Earby Mines Research Group was formed in 1945 within the Earby Pothole Club to explore lead and other mines in Yorkshire. During the intervening years it became clear that many of the remaining sites were fast disappearing, so it was decided that every effort should be made to rescue, record and preserve any remains we could wherever possible.
Later, in association with the Crosshills Naturalists, we embarked on a programme of restoring a few of the remaining structures, some of which are the only examples of their kind in the north.
By the end of the 1960s we had accumulated a considerable amount of material by visiting the mining sites, recording, measuring, photographing and wherever possible recovering implements and machinery which had been left underground. This often entailed working in unpleasant conditions. Many mines are in remote places so when large items were brought to the surface they had to be carried some distance to the road. Even then the task was not finished as each item had to be carefully dried, cleaned, preserved, and if necessary, on larger items, missing parts carefully replaced. They were then recorded. The name, the site and area, plus all relevant information was placed on a card index now listing over 700 items which can be viewed on request. With the growing interest in Industrial Archaeology, we thought the collection should be made more accessible to the general public, the problem being where to house it. In 1970 the West Riding County Council vacated the Old Grammar School at Earby, which had been used as a clinic, and the Robert Windle Foundation Trustees (Robert Windle had founded the Grammar School by his will of 1591), kindly offered us the use of the property as a museum. After twelve months cleaning, decorating and arranging the exhibits, the museum was opened on May 22nd 1971. The collection includes an excellent display of mine tubs, photographs, mine plans, smaller implements, mining machinery and miners' personal belongings and models.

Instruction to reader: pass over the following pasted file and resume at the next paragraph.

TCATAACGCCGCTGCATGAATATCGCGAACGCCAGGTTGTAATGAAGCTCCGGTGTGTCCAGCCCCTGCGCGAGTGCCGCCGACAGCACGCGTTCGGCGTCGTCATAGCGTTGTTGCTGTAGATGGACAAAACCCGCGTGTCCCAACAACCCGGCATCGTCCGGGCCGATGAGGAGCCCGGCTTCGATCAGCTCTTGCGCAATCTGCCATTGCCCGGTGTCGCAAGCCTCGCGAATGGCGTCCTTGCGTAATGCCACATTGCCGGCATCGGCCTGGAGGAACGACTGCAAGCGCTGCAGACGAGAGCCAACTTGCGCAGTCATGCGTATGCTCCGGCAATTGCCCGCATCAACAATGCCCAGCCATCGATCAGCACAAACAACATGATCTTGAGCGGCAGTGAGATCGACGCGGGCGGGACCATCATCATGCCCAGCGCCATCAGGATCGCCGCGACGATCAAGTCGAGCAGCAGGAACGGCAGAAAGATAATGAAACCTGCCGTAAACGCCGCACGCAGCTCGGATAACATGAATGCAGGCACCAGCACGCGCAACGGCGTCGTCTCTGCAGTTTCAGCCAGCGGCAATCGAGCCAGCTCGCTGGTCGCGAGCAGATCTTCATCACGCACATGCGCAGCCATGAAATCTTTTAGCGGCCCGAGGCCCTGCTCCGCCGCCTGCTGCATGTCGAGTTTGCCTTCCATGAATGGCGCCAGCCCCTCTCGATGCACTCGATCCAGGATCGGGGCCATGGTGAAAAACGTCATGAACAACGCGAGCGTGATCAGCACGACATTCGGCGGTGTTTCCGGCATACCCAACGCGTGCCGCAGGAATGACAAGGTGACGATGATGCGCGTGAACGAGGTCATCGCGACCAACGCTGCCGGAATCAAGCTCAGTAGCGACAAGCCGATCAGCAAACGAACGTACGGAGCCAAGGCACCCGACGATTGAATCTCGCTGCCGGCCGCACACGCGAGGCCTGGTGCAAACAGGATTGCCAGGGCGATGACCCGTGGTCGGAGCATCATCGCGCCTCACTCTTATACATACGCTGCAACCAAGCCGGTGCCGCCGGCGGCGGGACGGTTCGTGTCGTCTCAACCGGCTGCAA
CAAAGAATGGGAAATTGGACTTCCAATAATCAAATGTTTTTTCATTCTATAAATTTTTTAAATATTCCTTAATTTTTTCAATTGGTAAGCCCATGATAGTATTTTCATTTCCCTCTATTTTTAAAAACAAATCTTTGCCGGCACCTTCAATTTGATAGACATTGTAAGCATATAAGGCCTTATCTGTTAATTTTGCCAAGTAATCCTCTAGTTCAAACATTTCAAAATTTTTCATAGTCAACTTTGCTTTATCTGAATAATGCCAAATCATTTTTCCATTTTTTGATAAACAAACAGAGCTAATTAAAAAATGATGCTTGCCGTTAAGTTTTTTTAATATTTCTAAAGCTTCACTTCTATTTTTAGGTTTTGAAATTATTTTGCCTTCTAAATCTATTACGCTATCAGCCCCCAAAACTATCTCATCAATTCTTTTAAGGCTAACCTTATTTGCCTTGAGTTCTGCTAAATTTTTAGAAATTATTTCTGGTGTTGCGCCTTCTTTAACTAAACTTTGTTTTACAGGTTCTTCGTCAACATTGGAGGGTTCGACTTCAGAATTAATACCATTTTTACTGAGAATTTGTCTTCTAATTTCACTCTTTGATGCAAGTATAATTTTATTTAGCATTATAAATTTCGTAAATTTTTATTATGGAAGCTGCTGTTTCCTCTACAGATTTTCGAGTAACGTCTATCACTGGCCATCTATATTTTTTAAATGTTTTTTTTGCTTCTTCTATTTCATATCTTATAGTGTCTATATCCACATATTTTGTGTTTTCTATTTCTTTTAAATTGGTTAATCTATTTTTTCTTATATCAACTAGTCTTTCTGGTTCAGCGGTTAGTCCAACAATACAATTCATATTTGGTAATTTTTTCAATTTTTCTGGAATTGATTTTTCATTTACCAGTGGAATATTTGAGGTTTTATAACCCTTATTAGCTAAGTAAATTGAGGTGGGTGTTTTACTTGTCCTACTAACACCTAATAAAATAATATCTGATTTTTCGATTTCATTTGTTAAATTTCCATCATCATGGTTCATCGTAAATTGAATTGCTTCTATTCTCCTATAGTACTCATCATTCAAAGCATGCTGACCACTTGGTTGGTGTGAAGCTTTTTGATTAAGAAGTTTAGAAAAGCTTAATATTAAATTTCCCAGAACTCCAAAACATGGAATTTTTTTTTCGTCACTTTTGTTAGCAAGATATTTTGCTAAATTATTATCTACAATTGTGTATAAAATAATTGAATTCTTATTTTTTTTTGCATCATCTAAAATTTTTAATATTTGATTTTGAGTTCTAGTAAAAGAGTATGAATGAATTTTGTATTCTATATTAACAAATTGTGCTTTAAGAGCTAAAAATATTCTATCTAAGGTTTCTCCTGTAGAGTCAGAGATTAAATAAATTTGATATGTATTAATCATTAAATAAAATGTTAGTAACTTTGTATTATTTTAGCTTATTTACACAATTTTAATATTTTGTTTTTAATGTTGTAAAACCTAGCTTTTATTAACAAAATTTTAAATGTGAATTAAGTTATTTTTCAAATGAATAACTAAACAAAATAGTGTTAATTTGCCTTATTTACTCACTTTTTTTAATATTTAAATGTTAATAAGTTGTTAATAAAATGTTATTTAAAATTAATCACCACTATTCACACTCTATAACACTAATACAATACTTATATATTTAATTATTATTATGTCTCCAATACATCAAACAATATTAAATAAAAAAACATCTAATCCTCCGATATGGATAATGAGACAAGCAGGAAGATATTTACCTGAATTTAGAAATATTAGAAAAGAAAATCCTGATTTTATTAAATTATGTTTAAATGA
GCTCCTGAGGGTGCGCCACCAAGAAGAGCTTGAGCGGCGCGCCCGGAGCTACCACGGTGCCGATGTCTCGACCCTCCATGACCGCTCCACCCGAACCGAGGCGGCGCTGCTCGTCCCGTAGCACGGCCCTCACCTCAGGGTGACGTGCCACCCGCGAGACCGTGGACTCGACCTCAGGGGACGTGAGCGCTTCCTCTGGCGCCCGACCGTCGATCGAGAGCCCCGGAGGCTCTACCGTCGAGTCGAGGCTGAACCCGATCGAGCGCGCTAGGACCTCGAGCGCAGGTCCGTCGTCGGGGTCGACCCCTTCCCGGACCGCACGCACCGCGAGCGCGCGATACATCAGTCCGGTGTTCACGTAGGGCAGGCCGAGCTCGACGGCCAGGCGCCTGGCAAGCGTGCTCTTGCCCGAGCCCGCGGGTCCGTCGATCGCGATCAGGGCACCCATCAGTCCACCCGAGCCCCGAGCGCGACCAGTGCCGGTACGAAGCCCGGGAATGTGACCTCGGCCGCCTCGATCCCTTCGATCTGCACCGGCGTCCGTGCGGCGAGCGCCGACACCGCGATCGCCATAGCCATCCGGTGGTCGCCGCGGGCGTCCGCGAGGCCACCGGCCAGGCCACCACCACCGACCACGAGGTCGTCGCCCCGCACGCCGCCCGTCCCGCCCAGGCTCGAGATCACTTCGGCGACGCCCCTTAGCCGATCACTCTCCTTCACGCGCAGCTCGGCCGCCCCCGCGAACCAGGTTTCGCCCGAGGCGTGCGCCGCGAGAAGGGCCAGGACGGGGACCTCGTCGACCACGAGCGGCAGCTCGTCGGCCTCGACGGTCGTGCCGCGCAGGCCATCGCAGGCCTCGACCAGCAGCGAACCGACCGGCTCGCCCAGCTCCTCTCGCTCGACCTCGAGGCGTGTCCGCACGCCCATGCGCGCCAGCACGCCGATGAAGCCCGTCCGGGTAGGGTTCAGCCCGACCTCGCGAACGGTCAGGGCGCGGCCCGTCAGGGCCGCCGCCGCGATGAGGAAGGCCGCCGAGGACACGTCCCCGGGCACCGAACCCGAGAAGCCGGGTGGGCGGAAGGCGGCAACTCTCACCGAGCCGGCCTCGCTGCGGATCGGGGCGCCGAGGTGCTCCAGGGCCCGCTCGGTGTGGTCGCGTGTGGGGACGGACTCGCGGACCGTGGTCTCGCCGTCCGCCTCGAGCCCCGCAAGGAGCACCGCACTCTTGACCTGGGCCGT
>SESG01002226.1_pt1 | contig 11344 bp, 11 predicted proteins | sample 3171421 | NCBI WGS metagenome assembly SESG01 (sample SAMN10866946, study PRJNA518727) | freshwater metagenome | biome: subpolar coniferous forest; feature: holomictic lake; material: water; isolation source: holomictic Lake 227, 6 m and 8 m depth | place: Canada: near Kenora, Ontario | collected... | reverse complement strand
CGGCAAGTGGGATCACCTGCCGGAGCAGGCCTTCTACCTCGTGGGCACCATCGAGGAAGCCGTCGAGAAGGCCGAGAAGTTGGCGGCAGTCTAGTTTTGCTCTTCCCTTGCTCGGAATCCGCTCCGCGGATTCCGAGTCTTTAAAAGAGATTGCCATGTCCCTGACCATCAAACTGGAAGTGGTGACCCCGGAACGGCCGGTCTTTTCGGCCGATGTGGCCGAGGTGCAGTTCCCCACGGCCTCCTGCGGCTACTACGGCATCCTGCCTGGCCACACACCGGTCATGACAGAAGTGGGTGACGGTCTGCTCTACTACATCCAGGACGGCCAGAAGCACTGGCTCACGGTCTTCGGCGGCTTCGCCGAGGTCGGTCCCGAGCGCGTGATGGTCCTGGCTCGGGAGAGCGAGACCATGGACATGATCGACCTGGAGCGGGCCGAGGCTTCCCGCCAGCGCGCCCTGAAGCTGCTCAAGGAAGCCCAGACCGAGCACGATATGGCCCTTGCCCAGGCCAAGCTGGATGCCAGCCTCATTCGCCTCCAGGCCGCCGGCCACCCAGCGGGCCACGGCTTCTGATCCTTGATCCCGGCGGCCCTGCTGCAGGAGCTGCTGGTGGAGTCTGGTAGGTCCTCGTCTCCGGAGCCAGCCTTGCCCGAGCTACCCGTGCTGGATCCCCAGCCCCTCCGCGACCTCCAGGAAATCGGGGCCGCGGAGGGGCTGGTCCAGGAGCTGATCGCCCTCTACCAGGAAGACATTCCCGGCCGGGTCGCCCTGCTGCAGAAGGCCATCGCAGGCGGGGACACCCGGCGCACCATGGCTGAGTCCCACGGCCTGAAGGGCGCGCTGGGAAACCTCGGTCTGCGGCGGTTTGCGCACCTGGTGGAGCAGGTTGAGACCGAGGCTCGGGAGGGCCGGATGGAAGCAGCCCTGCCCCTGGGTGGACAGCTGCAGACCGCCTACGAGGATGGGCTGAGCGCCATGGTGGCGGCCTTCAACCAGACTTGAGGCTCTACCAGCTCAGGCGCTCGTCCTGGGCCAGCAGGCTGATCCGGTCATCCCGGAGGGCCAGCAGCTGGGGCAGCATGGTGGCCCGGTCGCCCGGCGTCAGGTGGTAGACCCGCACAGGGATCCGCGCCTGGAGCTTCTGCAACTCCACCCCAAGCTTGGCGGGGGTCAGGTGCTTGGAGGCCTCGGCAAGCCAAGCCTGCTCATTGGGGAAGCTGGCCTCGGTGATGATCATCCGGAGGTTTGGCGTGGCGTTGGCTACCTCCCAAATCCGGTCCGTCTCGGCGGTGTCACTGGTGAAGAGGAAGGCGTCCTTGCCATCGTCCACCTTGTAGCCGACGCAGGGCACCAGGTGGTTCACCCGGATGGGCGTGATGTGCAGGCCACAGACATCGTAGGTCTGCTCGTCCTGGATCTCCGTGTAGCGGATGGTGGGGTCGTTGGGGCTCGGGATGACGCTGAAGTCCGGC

Earby is a small town on the edge of the Dales. Although it is not directly connected with lead mining some of the miners came to this area and particularly Burnley when the mines were closing down in the Dales. They found work in the coal mines and weaving mills which were the main industries in this area at that time, so there is a connection here. Some miners also went to the Durham coalfields and some even ventured to America and Spain to work in the mines.
The nearest lead mine to Earby is at Cononley a few miles away where restoration work has been going on since 1967.
Grassington Moor is the nearest large mining area to Earby.
The museum contains a wide range of lead mining relics from the Yorkshire Dales and other mining areas.
Let us hope by the efforts of our group and groups like it, the future generations will have some insight into the history of British mining.
By reading books, looking at photographs and being able to visit the actual sites, a far deeper insight into the subject will be gained than by trying to visualise a past industry with no visible remains.
Parties by arrangement Tel. Earby (01282) 815686
of the Mining History Network